The O.E.D. defines propaganda as “The systematic dissemination of information, esp. in a biased or misleading way, in order to promote a political cause or point of view,” and history as “That branch of knowledge which deals with past events, as recorded in writings or otherwise ascertained; the formal record of the past, esp. of human affairs or actions; the study of the formation and growth of communities and nations.” Inevitably, the two overlap.
A reference session with a student researching WWII propaganda reminded me of the challenge of evaluating historical materials. I happened to be reading a terrific historical novel, Those Who Save Us, by Jenna Blum. Blum’s compelling book thoughtfully examines how complicated it is to create an orderly human narrative out of the millions of individual stories that make up our history.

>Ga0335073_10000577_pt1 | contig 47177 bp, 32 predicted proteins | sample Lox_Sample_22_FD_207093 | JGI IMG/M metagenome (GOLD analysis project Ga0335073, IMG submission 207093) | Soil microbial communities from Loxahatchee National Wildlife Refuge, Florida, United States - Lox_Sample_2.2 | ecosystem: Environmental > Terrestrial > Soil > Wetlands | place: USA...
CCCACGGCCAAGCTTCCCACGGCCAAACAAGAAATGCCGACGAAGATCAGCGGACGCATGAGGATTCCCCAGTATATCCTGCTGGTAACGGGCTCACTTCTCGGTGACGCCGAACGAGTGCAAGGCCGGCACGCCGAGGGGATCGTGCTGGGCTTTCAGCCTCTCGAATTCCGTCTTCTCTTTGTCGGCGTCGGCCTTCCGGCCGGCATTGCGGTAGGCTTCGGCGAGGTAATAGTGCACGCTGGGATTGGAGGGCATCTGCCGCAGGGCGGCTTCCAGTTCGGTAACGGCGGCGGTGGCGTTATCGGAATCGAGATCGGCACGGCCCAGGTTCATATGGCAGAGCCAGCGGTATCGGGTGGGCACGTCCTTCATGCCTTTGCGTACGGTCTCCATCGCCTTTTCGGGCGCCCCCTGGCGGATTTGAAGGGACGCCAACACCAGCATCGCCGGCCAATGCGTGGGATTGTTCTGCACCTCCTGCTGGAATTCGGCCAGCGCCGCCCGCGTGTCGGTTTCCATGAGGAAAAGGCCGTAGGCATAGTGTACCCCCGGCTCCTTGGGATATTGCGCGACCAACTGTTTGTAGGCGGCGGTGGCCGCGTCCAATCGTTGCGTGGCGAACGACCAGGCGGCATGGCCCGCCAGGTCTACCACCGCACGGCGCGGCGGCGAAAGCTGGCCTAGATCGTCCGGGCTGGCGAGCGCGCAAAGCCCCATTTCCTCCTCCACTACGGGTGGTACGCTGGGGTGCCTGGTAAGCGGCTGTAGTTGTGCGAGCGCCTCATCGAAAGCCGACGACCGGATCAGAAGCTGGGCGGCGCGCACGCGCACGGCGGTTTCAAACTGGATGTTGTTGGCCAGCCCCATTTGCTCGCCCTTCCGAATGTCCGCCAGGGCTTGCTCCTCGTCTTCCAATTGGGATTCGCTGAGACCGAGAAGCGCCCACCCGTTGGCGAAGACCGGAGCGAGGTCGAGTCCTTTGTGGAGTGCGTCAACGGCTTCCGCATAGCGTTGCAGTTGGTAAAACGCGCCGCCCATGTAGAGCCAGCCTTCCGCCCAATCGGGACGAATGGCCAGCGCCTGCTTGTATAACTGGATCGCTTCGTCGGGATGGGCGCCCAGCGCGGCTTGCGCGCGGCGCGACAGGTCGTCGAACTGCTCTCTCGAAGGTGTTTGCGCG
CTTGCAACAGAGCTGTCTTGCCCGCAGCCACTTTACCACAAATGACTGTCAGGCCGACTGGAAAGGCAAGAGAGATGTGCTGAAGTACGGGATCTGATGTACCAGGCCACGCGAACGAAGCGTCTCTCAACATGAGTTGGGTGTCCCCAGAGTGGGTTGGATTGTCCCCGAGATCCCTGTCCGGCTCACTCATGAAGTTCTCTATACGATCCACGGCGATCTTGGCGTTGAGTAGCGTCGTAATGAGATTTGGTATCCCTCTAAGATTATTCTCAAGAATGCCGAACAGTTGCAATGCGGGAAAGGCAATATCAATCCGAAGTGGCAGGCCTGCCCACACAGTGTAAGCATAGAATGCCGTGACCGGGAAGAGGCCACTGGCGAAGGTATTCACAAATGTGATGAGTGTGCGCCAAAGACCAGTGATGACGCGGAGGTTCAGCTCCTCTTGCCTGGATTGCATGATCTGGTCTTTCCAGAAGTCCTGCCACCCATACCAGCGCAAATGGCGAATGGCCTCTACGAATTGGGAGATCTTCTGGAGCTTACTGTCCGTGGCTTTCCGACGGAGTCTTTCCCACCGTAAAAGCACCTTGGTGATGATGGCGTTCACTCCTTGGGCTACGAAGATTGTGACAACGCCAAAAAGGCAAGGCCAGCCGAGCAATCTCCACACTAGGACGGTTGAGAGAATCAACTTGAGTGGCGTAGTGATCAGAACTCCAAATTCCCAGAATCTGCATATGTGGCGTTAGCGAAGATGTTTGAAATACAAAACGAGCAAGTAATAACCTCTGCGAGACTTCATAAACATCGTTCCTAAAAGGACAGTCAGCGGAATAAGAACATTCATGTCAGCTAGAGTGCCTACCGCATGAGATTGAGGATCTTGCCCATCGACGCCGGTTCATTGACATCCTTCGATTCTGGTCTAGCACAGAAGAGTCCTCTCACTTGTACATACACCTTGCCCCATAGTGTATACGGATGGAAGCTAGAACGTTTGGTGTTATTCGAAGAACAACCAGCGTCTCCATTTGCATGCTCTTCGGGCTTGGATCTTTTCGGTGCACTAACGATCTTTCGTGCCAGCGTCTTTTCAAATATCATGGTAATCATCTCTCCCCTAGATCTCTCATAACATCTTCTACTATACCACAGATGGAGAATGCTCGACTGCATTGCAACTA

Over the weekend, I visited Boston with my family, including my husband’s British aunt and uncle. Seeing familiar sights in the birthplace of the American Revolution with relatives who learned a different version of America’s foundational story was interesting. The thin line between history and propaganda was much clearer to me when considering things from such a different point of view.
A book that really turns the accepted truths of American history upside down is Howard Zinn’s A People’s History of the United States, which is hosted online here. I looked at Zinn’s writing on the Boston Massacre after visiting the site on the Freedom Trail. Visit those links as well as a third view on the British Library’s website, and you’ll see that while all three say a Colonist mob confronted British soldiers, each story has a slightly different spin.